In this scenario, businesses and people have little connections to one another beyond the maximization solely of one’s own good. When business owners have personal connections to, and are intimate parts of, the communities they serve, and, likewise, people are invested in their community businesses, communities are afforded greater tools and ability to flourish. When to business owners human beings are more than simply customers, and communities are more than just a faceless place in which to maximize profit, the achievement of human flourishing in these communities is more possible.

The Purpose of Economic Systems

Capitalism in the West has had many good effects, particularly when it comes to raising standards of living. Just as those on the economic right need to acknowledge capitalism’s negative effects, those on the economic left must acknowledge the system’s positive ones. Constructive dialogue on the best system for human beings cannot take place if each side is simply defending their favored conclusion.

A perfect system does not exist. Many might argue that even the best-possible system has not yet been discovered. The result is that many are left to critique the systems that are in place. Prior to his ascension to the papacy as Benedict XVI, Joseph Cardinal Ratzinger illustrated in one essay that he gave allegiance neither to capitalism nor socialism. He might not have trumpeted a particular economic ideology, but Ratzinger did declare wariness toward what he considered to be an “astounding presupposition” in the “deterministic” nature of “The market’s inner logic… namely, that the natural laws of the market are in essence good… and necessarily work for the good…” In others words, capitalism is not inherently a good system.

Indeed, capitalism is an amoral economic system. An amoral economic system or “the free market” cannot guide human beings and their behavior. Man, using his reason, must actively guide and tame the market in order to ensure that it benefits men and their communities. That which needs taming requires quotidian guidance.

Capitalism is not an end but rather it is an imperfect means. As such, the system must not be defended blindly. The one who, like Aristotle, sees human flourishing as the proper end for rational man will boast about the economic system’s positive effects while truthfully acknowledging its negative effects and attempting to ameliorate them so far as possible. One does not need to be “pro-capitalism” or “anti-capitalism” in order to support a positive effect or to denounce a negative effect of the economic system. Those who love truth must reject ideological attachments to particular economic systems, proclaiming that an economic system is good only when its effects are good for people and their communities.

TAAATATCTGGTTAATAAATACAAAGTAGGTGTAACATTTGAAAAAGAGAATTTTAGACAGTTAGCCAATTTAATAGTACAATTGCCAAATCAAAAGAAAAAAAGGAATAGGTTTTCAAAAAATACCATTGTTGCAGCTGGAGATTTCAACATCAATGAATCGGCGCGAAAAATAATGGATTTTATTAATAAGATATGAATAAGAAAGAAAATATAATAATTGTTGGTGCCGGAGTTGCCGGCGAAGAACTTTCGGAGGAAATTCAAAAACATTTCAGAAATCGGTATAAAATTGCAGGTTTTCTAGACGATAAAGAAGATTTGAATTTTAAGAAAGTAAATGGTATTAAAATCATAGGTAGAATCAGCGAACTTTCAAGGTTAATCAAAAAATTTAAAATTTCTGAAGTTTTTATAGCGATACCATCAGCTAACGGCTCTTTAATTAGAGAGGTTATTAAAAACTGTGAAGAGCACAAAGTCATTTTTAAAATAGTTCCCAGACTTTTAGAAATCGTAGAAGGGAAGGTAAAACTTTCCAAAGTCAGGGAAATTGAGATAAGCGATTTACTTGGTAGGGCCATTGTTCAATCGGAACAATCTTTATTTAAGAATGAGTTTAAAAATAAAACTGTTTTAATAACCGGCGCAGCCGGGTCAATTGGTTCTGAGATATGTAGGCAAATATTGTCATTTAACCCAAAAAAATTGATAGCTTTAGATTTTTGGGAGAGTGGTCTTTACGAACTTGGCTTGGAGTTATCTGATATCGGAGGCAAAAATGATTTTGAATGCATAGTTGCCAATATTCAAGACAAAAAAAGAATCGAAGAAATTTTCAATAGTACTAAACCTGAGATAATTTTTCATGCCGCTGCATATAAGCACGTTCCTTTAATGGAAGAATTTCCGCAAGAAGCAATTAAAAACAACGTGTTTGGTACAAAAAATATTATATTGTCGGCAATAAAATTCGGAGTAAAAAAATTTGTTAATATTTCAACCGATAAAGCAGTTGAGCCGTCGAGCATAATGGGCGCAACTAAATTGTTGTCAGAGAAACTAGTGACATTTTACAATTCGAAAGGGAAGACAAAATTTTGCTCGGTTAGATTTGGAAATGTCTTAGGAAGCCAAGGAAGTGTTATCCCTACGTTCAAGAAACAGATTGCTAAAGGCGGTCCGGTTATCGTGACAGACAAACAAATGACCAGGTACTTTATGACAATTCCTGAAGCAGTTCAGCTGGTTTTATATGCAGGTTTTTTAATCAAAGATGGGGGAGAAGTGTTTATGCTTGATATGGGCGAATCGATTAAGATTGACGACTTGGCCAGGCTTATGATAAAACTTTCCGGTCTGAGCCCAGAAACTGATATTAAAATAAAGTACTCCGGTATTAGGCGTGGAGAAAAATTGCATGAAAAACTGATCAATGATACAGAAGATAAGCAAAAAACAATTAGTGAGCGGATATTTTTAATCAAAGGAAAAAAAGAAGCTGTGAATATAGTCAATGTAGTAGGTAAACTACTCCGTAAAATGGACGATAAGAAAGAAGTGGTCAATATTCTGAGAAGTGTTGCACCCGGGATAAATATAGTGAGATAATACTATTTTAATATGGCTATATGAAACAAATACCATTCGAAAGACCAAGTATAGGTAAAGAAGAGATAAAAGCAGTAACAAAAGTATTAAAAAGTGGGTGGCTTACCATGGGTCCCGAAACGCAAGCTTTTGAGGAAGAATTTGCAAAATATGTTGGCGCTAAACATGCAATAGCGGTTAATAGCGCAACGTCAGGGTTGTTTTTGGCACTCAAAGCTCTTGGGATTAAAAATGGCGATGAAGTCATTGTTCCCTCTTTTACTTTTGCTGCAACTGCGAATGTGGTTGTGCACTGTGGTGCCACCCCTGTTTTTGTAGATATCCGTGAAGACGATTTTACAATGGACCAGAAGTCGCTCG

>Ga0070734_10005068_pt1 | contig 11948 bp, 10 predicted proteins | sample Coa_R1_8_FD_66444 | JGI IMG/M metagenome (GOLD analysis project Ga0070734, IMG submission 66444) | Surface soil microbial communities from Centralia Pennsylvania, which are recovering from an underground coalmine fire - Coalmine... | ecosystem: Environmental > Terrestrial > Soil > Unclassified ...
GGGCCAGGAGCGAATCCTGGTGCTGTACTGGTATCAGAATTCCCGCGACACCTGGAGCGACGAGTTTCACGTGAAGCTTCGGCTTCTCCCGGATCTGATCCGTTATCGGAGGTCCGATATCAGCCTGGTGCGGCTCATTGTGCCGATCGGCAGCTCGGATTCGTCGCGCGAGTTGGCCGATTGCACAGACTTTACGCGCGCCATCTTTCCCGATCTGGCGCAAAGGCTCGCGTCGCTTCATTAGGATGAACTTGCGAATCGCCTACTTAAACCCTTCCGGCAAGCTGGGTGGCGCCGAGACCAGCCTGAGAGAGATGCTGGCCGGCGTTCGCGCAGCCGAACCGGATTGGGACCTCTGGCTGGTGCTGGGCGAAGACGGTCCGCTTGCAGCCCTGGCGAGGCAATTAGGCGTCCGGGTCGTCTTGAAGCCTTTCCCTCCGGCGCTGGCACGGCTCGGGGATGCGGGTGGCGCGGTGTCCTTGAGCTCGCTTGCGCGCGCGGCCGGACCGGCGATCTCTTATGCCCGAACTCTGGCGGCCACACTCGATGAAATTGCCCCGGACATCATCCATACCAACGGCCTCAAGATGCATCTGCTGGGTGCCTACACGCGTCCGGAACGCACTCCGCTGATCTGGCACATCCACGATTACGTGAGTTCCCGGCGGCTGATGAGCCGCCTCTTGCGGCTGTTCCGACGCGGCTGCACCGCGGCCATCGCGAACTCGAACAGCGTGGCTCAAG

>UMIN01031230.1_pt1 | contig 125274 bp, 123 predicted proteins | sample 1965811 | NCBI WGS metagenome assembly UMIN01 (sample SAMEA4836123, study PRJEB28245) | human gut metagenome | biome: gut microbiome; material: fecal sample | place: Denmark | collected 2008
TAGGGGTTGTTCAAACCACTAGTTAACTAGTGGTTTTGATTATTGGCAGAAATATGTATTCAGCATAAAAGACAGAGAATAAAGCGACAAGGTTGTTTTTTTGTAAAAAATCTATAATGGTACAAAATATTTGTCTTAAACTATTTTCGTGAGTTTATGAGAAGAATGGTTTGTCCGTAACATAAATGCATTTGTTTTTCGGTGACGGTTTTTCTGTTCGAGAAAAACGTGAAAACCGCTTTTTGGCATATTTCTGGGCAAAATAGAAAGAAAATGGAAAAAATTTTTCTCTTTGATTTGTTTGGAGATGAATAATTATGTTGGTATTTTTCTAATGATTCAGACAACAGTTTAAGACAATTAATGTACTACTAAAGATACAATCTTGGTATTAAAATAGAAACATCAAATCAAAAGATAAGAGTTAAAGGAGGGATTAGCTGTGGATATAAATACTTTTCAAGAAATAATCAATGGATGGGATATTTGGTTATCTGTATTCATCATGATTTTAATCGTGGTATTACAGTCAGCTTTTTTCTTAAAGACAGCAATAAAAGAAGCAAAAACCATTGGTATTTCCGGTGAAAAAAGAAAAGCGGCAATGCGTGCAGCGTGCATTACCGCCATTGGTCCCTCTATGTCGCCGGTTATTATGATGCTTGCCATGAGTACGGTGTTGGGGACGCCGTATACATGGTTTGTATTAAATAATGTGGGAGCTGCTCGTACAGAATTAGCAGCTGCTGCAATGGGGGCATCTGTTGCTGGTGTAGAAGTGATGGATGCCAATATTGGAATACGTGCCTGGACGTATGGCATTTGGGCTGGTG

Community-Based Businesses 

One component of the free market that has good effects are community-based businesses owned and operated by proprietors only running that one establishment and who themselves live in the community they serve. These businesses care about those in the community and, in turn, the people care about these businesses. The health of a community is inextricably attached to the health of the business and vice versa. These businesses do not shutter en masse, leaving vacant storefronts in their wake because another community elsewhere offers greater profit. For these businesses, they are of one community.

The small, community-based, and community-oriented businesses also provide proper checks upon the passions that lead men to hurt one another and their communities. Community-based and community-oriented businesses assist in taming the excesses of capitalism. When business owners are intimate with, and directly responsible to, their customers (who double as their neighbors), they are less likely to succumb to the passions enflamed by capitalism. By contrast, New York’s vacant storefronts represent a state in which businesses have no genuine connections to communities beyond profit maximization. Business has ceased being one with the community in this scenario.

The advanced maturation of capitalism will come to a head, as all bad things must. In the meantime, the negative effects can be ameliorated in one’s own circles. Although certainly not a panacea, one way to achieve this end is by supporting community-based and community-oriented businesses operated by those who live in the community.